Nurse-Midwifery M.S.

Year Approved


First Advisor

Wu, Katrina

Second Reader

Renee Clark


Introduction: Hypertensive disorders of pregnancy (HDP) are complications that present many problems for both mothers and infants. The purpose of this systematic review is to identify what dietary patterns and supplements could decrease the incidence of HDP. Methods: A literature search of articles between 2010 and 2022 was conducted using the CINAHL, PubMed, and Scopus databases, along with an ancestry and journal hand search. Quantitative studies of pregnant or pre-pregnant participants that addressed the effects of diet or supplementation on gestational hypertension or preeclampsia were included. A literature matrix was created, and the Johns Hopkins model was used to guide the quality assessment of the articles. Results: Twenty-nine studies met criteria for review. Fifteen studied foods, and fourteen studied dietary supplementation. The food articles had mixed results on the effectiveness of different diets and rates of HDP. Low sodium diets were found to decrease the incidence of HDP, while highly processed foods and foods high in fat or sugar increased the incidence. While some studies examining various supplements did successfully decrease HDP, these findings were not consistent across all studies. Discussion: A diet consisting of whole foods, organic vegetables, mushrooms, and milk-based probiotics that is also low in processed foods, added sugar, and salt, can reduce the risk of developing a HDP and should be recommended to pregnant people or those planning to become pregnant. As supplements were not found to consistently decrease rates of HDP across all studies, they cannot be universally recommended. More research on these diets and supplements is needed to create a stronger recommendation.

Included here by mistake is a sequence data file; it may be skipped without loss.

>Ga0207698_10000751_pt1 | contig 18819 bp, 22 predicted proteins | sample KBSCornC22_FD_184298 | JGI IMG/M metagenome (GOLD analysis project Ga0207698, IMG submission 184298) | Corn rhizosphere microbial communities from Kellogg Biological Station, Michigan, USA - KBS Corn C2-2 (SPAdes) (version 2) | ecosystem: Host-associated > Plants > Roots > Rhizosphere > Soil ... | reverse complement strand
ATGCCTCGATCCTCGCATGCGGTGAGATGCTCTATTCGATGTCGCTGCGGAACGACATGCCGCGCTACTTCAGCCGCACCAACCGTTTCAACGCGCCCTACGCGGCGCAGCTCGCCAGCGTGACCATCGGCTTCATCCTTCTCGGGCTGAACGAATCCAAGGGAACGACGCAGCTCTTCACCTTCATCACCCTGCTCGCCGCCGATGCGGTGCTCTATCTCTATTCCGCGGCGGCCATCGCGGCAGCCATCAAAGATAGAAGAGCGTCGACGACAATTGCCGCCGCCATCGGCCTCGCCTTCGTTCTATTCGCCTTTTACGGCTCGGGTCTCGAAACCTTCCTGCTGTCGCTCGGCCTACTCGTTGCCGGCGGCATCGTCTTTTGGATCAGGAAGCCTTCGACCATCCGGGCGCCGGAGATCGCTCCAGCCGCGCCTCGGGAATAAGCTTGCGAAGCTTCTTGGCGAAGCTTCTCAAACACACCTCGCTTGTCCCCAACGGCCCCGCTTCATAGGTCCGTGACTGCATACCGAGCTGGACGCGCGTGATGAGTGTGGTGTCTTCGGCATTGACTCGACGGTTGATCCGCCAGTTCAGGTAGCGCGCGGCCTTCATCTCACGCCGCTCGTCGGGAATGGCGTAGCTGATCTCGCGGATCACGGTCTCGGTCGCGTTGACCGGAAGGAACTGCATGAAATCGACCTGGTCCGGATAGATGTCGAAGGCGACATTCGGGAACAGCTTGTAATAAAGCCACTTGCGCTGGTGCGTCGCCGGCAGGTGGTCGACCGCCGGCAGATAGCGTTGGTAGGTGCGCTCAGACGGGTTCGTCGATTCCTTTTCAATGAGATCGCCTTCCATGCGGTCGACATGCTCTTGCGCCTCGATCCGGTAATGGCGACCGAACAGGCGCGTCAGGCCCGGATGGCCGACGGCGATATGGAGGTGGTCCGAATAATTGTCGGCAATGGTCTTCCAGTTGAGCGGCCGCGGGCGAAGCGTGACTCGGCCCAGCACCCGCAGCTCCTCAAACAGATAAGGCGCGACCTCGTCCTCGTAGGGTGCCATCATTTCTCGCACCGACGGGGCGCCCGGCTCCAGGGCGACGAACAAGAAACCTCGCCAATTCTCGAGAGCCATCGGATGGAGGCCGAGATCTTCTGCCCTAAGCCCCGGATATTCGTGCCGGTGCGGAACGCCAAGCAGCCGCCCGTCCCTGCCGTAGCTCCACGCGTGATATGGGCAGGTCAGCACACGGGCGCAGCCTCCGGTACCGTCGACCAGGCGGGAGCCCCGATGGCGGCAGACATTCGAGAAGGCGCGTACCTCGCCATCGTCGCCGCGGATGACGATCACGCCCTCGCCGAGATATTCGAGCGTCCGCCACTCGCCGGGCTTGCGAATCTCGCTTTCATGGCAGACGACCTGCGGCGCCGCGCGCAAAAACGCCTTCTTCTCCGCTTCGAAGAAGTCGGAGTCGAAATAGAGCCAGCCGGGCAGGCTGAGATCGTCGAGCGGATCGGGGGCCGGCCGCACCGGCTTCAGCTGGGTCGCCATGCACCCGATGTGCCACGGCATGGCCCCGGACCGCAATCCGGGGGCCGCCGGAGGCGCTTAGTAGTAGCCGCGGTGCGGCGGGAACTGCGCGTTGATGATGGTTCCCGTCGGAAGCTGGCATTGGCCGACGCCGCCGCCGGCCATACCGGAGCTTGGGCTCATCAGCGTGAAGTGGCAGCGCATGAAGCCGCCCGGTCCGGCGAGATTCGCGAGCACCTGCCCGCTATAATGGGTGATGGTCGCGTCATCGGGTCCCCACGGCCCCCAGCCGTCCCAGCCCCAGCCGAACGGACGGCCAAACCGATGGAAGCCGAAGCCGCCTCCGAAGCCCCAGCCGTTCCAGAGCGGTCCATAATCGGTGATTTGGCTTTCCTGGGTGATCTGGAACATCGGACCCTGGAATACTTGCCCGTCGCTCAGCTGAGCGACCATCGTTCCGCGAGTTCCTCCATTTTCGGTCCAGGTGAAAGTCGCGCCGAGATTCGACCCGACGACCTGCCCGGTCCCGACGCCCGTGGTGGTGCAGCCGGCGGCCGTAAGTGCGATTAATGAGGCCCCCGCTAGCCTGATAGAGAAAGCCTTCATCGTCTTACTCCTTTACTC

Degree Name

M.S. Nurse-Midwifery

Document Type

Masterʼs thesis